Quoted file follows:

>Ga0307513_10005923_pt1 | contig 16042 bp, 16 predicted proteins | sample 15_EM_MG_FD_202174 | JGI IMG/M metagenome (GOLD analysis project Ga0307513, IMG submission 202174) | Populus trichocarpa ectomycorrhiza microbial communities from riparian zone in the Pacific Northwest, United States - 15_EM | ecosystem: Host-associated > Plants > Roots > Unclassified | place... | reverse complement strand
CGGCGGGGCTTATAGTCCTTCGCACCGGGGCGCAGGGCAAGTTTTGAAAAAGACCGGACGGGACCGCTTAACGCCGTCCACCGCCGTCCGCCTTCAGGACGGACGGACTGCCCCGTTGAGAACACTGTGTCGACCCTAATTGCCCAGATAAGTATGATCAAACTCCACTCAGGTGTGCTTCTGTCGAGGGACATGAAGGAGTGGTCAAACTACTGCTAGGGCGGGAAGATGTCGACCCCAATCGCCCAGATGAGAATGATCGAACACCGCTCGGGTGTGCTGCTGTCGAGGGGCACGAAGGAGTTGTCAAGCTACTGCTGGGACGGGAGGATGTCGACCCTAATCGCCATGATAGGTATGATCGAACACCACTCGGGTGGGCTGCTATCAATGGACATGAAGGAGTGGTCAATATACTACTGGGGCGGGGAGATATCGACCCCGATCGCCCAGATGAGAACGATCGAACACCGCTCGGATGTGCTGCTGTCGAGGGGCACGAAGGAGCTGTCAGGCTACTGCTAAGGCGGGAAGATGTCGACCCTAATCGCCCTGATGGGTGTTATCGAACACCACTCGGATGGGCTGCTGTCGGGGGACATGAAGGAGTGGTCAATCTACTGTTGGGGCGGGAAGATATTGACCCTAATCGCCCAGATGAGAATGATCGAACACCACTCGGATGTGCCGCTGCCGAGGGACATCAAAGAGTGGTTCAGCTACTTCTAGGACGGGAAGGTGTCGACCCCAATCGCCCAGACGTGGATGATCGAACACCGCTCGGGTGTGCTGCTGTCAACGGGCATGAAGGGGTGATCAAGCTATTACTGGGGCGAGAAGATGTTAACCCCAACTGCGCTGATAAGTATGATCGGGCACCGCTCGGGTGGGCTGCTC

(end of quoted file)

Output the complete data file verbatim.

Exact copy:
>Ga0307513_10005923_pt1 | contig 16042 bp, 16 predicted proteins | sample 15_EM_MG_FD_202174 | JGI IMG/M metagenome (GOLD analysis project Ga0307513, IMG submission 202174) | Populus trichocarpa ectomycorrhiza microbial communities from riparian zone in the Pacific Northwest, United States - 15_EM | ecosystem: Host-associated > Plants > Roots > Unclassified | place... | reverse complement strand
CGGCGGGGCTTATAGTCCTTCGCACCGGGGCGCAGGGCAAGTTTTGAAAAAGACCGGACGGGACCGCTTAACGCCGTCCACCGCCGTCCGCCTTCAGGACGGACGGACTGCCCCGTTGAGAACACTGTGTCGACCCTAATTGCCCAGATAAGTATGATCAAACTCCACTCAGGTGTGCTTCTGTCGAGGGACATGAAGGAGTGGTCAAACTACTGCTAGGGCGGGAAGATGTCGACCCCAATCGCCCAGATGAGAATGATCGAACACCGCTCGGGTGTGCTGCTGTCGAGGGGCACGAAGGAGTTGTCAAGCTACTGCTGGGACGGGAGGATGTCGACCCTAATCGCCATGATAGGTATGATCGAACACCACTCGGGTGGGCTGCTATCAATGGACATGAAGGAGTGGTCAATATACTACTGGGGCGGGGAGATATCGACCCCGATCGCCCAGATGAGAACGATCGAACACCGCTCGGATGTGCTGCTGTCGAGGGGCACGAAGGAGCTGTCAGGCTACTGCTAAGGCGGGAAGATGTCGACCCTAATCGCCCTGATGGGTGTTATCGAACACCACTCGGATGGGCTGCTGTCGGGGGACATGAAGGAGTGGTCAATCTACTGTTGGGGCGGGAAGATATTGACCCTAATCGCCCAGATGAGAATGATCGAACACCACTCGGATGTGCCGCTGCCGAGGGACATCAAAGAGTGGTTCAGCTACTTCTAGGACGGGAAGGTGTCGACCCCAATCGCCCAGACGTGGATGATCGAACACCGCTCGGGTGTGCTGCTGTCAACGGGCATGAAGGGGTGATCAAGCTATTACTGGGGCGAGAAGATGTTAACCCCAACTGCGCTGATAAGTATGATCGGGCACCGCTCGGGTGGGCTGCTC